Rent Shop Volunteer Join

Q. Who is Mr. Smarty Plants?

A: There are those who suspect Wildflower Center volunteers are the culpable and capable culprits. Yet, others think staff members play some, albeit small, role. You can torture us with your plant questions, but we will never reveal the Green Guru's secret identity.

Help us grow by giving to the Plant Database Fund or by becoming a member

Did you know you can access the Native Plant Information Network with your web-enabled smartphone?

Share

Ask Mr. Smarty Plants

Ask Mr. Smarty Plants is a free service provided by the staff and volunteers at the Lady Bird Johnson Wildflower Center.

Search Smarty Plants
See a list of all Smarty Plants questions

Please forgive us, but Mr. Smarty Plants has been overwhelmed by a flood of mail and must take a break for awhile to catch up. We hope to be accepting new questions again soon. Thank you!

Need help with plant identification, visit the plant identification page.

 
rate this answer
Not Yet Rated

Tuesday - August 26, 2008

From: Benton City, WA
Region: Northwest
Topic: Non-Natives, Herbs/Forbs
Title: Plant for eastern facing side of house in Washington
Answered by: Nan Hampton

QUESTION:

I was considering putting some Lily of the Nile in front of the eastern facing side of my home. Is this plant a suitable choice for planting here in Eastern Washington?

ANSWER:

Lily of the Nile (Agapanthus spp.) is native to South Africa so we wouldn't recommend them for planting since what we are about here at the Lady Bird Johnson Wildflower Center is to "increase the sustainable use and conservation of native wildflowers, plants and landscapes."   You can see a list of more than 200 Washington Recommended native species that are commercially available for landscaping by clicking on Washington on the map on our Recommended Species page.  Here are some choices from that list that you might consider instead of Lily of the Nile:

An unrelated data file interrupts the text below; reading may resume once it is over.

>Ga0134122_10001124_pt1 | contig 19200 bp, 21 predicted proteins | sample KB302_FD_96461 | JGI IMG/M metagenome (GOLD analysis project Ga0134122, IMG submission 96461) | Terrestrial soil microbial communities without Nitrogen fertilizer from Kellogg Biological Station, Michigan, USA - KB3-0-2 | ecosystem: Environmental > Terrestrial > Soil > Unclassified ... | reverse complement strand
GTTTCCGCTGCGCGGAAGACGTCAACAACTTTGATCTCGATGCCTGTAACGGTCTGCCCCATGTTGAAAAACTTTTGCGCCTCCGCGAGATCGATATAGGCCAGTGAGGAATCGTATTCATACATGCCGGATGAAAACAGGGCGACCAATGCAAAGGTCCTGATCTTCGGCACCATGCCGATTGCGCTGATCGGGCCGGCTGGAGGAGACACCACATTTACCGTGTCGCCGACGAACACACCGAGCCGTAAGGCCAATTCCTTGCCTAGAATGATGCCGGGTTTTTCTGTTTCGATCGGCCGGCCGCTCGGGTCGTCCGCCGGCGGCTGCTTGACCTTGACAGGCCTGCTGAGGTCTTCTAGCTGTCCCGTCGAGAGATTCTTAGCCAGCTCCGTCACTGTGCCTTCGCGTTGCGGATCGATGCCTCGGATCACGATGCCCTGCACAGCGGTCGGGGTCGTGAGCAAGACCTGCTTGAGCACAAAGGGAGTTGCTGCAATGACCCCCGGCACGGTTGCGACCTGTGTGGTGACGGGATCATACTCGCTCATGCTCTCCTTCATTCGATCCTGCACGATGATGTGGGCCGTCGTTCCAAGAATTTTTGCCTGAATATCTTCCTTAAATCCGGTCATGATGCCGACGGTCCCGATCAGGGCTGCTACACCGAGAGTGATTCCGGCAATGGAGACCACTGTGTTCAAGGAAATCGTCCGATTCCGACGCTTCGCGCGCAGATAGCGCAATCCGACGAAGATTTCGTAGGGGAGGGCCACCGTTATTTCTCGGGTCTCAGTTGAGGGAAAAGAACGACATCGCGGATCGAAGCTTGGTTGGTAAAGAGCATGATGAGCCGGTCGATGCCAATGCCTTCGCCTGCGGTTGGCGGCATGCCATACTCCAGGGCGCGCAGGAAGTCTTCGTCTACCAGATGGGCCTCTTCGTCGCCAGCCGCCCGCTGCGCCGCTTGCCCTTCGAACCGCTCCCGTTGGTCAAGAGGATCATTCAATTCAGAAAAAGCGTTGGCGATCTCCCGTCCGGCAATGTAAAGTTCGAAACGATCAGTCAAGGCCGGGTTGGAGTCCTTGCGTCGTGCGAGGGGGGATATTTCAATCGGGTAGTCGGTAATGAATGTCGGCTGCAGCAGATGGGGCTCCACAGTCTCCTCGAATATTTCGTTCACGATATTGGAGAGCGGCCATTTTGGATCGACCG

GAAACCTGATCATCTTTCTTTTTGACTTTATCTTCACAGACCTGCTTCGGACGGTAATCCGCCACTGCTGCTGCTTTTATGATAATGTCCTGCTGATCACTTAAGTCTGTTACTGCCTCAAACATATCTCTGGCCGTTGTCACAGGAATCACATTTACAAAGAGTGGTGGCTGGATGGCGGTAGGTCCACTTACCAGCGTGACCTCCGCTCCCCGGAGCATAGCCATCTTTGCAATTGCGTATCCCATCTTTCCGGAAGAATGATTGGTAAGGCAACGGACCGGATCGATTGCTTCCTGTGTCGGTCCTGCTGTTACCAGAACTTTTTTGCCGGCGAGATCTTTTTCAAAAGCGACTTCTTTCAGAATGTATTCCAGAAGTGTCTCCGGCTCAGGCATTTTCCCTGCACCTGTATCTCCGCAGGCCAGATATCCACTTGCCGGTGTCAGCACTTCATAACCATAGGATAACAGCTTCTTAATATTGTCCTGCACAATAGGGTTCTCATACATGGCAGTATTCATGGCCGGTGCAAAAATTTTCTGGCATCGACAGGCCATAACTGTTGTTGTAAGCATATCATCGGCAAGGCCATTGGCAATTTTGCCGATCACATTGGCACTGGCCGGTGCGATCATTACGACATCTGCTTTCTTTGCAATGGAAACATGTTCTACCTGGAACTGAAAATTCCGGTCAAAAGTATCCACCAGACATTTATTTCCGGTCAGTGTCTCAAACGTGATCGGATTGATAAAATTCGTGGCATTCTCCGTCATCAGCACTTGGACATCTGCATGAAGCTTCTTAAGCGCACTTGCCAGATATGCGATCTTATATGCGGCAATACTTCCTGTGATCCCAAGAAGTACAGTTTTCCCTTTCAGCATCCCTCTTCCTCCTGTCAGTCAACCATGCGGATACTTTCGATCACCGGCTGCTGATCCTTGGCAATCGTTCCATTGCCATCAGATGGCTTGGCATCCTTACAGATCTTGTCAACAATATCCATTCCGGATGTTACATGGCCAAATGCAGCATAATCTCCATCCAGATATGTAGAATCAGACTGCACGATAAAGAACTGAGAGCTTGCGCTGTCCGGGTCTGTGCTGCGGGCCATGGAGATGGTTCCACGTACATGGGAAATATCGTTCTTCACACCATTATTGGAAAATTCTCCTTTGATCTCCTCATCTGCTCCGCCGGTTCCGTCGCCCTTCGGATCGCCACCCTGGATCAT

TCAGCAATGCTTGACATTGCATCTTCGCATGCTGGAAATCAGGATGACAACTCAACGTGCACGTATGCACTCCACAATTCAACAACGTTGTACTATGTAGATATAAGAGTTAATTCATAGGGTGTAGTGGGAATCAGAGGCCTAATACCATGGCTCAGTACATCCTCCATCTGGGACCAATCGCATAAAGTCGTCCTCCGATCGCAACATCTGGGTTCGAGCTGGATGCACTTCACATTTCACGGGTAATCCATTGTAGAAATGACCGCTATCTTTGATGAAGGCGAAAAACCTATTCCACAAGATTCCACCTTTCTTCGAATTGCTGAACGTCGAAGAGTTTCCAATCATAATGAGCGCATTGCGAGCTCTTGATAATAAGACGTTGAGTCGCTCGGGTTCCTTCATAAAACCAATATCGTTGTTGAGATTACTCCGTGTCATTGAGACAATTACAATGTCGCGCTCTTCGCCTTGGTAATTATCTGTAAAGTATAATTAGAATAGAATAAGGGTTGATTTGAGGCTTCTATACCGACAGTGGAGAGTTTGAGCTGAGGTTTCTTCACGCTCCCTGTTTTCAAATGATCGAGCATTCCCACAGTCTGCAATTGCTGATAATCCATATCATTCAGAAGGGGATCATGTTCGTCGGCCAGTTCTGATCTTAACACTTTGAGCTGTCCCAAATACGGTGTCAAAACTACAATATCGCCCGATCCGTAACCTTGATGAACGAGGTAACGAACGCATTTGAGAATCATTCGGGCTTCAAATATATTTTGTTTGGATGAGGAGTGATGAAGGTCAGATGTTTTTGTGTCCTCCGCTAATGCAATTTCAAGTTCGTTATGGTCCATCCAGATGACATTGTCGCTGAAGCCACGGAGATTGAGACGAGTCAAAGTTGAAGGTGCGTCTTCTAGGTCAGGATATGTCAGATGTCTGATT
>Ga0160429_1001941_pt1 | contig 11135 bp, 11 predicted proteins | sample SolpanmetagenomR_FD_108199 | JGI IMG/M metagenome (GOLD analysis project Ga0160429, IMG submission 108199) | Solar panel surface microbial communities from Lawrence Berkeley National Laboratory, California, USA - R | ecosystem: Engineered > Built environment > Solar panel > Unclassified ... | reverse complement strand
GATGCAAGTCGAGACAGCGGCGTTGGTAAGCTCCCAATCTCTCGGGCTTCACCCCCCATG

Iris missouriensis (Rocky Mountain iris)

Iris douglasiana (Douglas iris)

Brodiaea coronaria (crown brodiaea)

Camassia quamash (small camas)

Lilium columbianum (Columbia lily)

Maianthemum stellatum (starry false lily of the valley)

Triteleia grandiflora var. grandiflora (largeflower triteleia)

Aconitum columbianum (Columbian monkshood)

Lupinus sericeus (silky lupine)

Phacelia sericea (silky phacelia)

Aquilegia formosa (western columbine)

Chamerion angustifolium ssp. angustifolium (fireweed)


Iris missouriensis

Iris douglasiana

Brodiaea coronaria

Camassia quamash

Lilium columbianum

Maianthemum stellatum

Triteleia grandiflora var. grandiflora

Aconitum columbianum

Lupinus sericeus

Phacelia sericea

Aquilegia formosa

Chamerion angustifolium ssp. angustifolium

 

 

 

More Herbs/Forbs Questions

Color in non-native portulaca from Beach Haven NJ
July 21, 2011 - I bought a portulaca in a hanging basket and divided it up and planted it in my garden. It is doing ok..but I have almost entirely orange flowers..maybe two reds. I was hoping for multi-colored..red...
view the full question and answer

Plants for a moist, wooded area in North Carolina
December 06, 2014 - I am looking to plant some native flowers in a wooded area in Surry County NC. The chosen location is fully shaded beside a creek. The water table typically sets about 2 feet below the surface of th...
view the full question and answer

Penta and licorice plants for Austin
May 04, 2009 - For Austin location Are you familiar with a small flowering plant called Penta? How about Licorice? If yes, could you provide growing conditions. Thanks
view the full question and answer

Propagation of cardinal flower with variegated leaves from Wakefield RI
August 21, 2013 - I purchased cardinal flower seeds from the Brandywine museum & have had great success for over a decade. Recently I spotted one cardinal flower with variegated leaves. Is this a plant worth propagatin...
view the full question and answer

Plants for steep slope in Pittsburgh PA
April 25, 2013 - I have a similar question to one from SC. I live in Pittsburgh, PA. We have a steep slope behind a newly built in pool. What type of plants can I put on the hillside to hold the soil. It gets a ...
view the full question and answer

Support the Wildflower Center by Donating Online or Becoming a Member today.